Thanks sis, I will be biting at your heels forever. And “shut-up Barry”.
It appears this is the weekend for nativity scene building to start. It is on in earnest. But just try approaching the airport roundabout at night at the moment. It is one huge Christmas tree light show and Comorro Road even has Christmas tree lights down the middle.
I just don’t recall this level of Christmas activity in my time here. Similarly, Colmera shopping centre was buzzing on Saturday morning to a level I do not recall. Admittedly mostly clothing vendors selling from the footpath but activity of a high level with lots of buyers.
The waters off Dili remain filled with commercial vessels. Mostly vessels with rice which I am told will take several more weeks to process through the port.
This year, the road to the Cristo Rei statue has been upgraded and is now almost 100% pothole-less. It even has lights. It has new restaurants at Metiaut who have lifted the game a bit.
Further down past the Metiaut restaurant strip, there are signs of increased development with a trend to building properties on the seaside of the road with 2 metre high fences around them. Maybe one day, you will not be able to see the sea from the road.
Further along again, there is a big re-development of the Cristo Rei restaurant strip from Caz Bar onwards. Public toilets are being built at both ends and a new low stone wall alongside the road. Small statues sit each side of the numerous openings in this stone wall. A footpath is being constructed just over the wall.
I can almost see the day when this area has sun lounges for hire. Although this may appeal to some, a typical OZ response to that is to find another beach. Anyway, welcome to Cristo Riviera.
There is very little of that mad Christmas shopping here but it is the time to build your nativity scene or buy a Christmas tree from the tree vendors on the strip between the Palacio and the Stadium.
The street traffic has been getting very silly but that is not silly season’s fault. During the week, the number of ships anchored offshore made it to 13 later in the week. I am told mostly rice shipments but I also understand some port improvements may also be slowing things down. Looks very silly but could be a genuine attempt to look as thriving as the waters off Singapore.
Malae (ie expats from somewhere else) are starting to de-camp for the holiday season and the Christmas Fairs have been providing gift shopping opportunities so they (errrh we) can be extra silly at this time of year.
The town seems to be slumping under the weight of banners strung across streets everywhere – for all sorts of things. The queue at the ANZ bank remains very silly.
I noticed a new restaurant “Coconut Resto” is having a soft opening in their premises in the old Thai Pavilion. I think it is Aru Cafe outside on the porch and the Coconuts inside.
The wet season seems a little wetter than last year so far but no real ball-tearing storms leading to the Comorro River running bank-to-bank. I think the last time that happened was December 2005. I can’t help but notice the semi-industrial premises on the west bank of the river that has built a retaining wall structure about 30 metres into the river channel in order to create more land for themselves. In most parts of the world, this would be a no-no and we will have to see what it does to a genuine bank-to-bank flood down the river. Very silly to me but potentially exciting for somebody.
On 2 February 2009, Timor Air intend to start an air service in direct competition to Air North. Rather than just do the Darwin-Dili leg, they intend to link from Cloncurry to Brisbane to Darwin to Dili to Bali.
This is a very attractive option if the price is right. They intend using a Darwin-based 94-seat Embraer E-190 which I guess means the draconian luggage limitations of Air North will be over. Not to mention that Darwin check-in chick.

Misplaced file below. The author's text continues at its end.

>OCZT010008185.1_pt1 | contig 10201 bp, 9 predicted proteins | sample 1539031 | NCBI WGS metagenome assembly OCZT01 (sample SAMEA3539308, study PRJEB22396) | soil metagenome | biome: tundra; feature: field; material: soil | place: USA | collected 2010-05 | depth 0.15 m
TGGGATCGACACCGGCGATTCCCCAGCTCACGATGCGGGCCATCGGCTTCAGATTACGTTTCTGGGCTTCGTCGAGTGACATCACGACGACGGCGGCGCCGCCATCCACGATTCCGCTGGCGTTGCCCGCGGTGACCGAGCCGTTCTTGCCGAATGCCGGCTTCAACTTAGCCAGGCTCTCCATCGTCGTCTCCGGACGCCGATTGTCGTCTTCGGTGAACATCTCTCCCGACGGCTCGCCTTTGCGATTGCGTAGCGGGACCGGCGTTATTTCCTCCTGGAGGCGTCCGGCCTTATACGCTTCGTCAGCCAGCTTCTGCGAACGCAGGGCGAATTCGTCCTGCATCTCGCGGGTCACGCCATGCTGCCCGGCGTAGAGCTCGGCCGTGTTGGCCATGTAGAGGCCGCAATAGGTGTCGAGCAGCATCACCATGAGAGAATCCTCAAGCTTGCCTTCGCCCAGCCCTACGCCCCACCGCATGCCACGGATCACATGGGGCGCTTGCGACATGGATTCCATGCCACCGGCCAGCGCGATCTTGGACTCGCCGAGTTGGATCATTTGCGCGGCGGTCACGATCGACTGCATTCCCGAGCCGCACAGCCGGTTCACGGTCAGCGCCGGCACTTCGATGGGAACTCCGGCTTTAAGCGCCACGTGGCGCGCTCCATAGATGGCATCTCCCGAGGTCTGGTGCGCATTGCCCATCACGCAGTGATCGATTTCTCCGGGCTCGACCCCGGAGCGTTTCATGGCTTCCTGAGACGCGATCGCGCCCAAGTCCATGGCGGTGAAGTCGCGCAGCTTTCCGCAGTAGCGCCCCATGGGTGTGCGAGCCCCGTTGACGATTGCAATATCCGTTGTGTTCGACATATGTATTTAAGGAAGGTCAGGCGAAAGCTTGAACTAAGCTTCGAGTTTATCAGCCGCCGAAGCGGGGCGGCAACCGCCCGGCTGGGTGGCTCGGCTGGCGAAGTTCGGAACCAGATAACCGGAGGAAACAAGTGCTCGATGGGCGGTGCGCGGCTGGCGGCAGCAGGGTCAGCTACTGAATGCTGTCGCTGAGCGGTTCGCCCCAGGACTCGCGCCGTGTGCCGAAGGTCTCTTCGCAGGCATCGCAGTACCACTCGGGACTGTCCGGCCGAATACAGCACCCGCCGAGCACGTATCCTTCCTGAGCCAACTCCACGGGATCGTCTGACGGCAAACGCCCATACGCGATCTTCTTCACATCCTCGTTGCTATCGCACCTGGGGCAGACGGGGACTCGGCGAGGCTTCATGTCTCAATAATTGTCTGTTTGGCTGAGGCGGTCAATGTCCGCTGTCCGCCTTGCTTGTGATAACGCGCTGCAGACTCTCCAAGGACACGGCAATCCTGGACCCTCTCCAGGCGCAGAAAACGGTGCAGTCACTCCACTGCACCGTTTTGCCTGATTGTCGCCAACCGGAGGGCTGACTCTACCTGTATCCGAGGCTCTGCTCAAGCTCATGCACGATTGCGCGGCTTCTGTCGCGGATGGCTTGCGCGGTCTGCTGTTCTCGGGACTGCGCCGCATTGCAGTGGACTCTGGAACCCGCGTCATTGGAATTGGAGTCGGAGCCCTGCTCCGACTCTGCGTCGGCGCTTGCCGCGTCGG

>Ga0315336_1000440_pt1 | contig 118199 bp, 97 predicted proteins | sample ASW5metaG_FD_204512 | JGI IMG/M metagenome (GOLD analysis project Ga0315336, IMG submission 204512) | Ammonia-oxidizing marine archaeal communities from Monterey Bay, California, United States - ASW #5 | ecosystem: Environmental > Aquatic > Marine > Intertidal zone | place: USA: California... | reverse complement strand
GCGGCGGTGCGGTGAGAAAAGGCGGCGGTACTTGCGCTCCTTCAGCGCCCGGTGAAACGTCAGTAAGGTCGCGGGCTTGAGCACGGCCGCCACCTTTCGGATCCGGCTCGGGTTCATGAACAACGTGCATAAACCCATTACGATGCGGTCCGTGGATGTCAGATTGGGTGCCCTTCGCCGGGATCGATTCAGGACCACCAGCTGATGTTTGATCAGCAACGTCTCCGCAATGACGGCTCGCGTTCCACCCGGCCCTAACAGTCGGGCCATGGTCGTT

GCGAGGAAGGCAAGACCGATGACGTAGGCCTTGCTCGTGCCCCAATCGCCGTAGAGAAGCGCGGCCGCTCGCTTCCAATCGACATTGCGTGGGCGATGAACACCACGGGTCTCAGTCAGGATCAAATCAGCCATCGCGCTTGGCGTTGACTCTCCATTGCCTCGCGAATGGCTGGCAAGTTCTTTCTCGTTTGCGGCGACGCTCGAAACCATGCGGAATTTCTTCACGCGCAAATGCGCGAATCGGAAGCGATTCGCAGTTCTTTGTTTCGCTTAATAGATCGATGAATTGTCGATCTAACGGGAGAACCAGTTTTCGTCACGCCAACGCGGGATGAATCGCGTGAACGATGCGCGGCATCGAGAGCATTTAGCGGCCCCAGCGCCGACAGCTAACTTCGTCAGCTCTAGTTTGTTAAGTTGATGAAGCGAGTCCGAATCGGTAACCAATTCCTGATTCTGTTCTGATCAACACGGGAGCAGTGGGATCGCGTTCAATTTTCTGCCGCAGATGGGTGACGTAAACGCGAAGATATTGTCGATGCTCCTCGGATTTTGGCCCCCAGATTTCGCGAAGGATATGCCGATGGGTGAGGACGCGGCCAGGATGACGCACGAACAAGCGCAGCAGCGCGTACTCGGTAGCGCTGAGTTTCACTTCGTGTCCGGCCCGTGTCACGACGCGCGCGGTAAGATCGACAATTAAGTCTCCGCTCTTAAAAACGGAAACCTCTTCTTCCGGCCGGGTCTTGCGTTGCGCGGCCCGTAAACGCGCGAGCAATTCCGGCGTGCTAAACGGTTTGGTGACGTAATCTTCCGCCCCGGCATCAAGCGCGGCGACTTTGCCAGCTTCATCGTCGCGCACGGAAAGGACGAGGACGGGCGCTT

Apart from being a bit behind in my random ramblings, I can’t help but notice the “backlog” of ships sitting in the waters off Dili. There are 2 commercial vessels docked at the port, two being the port’s limit. But there are 8 vessels anchored offshore. Seven of these look like your typical commercial freight vessels and one looks like a dredger or something like that.
This backlog seems to have been here ever since the MV Doulos commandeered the port a couple of weeks back. It just seems to be growing. In “normal” times, one might see 1 or 2 vessels anchored offshore but they usually have moved on within 24 hours. ???
There has another little flurry of road repairs lately, with the roads around the Palacio getting a new surface. I am still swerving around imaginary potholes indelibly imprinted in my memory, even though they are not there anymore. The road on the east side of the Palacio up past the Stadium has also received the treatment right up to Taibesse. I almost miss that pothole nightmare at the stadium corner going into Audian.
It would be nice if they had a go at that section just outside Hotel Vila Verde.
For the past couple of weeks, there has been construction activity across from Lita supermarket. Yes, these are to become permanent structures for fruit and veg sellers. Am crossing fingers that they will not end up being shiny tin roofs.
And the construction across the road from the new EU embassy (on the eastern side of the Palacio) is landscape works funded by the EU. Could define the likely future of landscape works from the Palacio to “Pig Bridge”.
The intention to convert all taxis to canary yellow is proceeding to the point where it is now more common to see yellow taxis than the more traditional alternative. Given the deterioration of my bicycle in the local maritime environment, I will be interested to see how long the yellow taxis remain yellow.
The standard of UN Police driving yet again comes under the magnifying glass after a week or so of particularly shabby form in the accident department. To be honest, it is becoming a joke. It may just be bar talk, but tell me why UN Police are the most feared drivers in town. Seems like many of them got their licences in a “super mi” packet (instant noodles – the local equivalent of the cornflakes packet).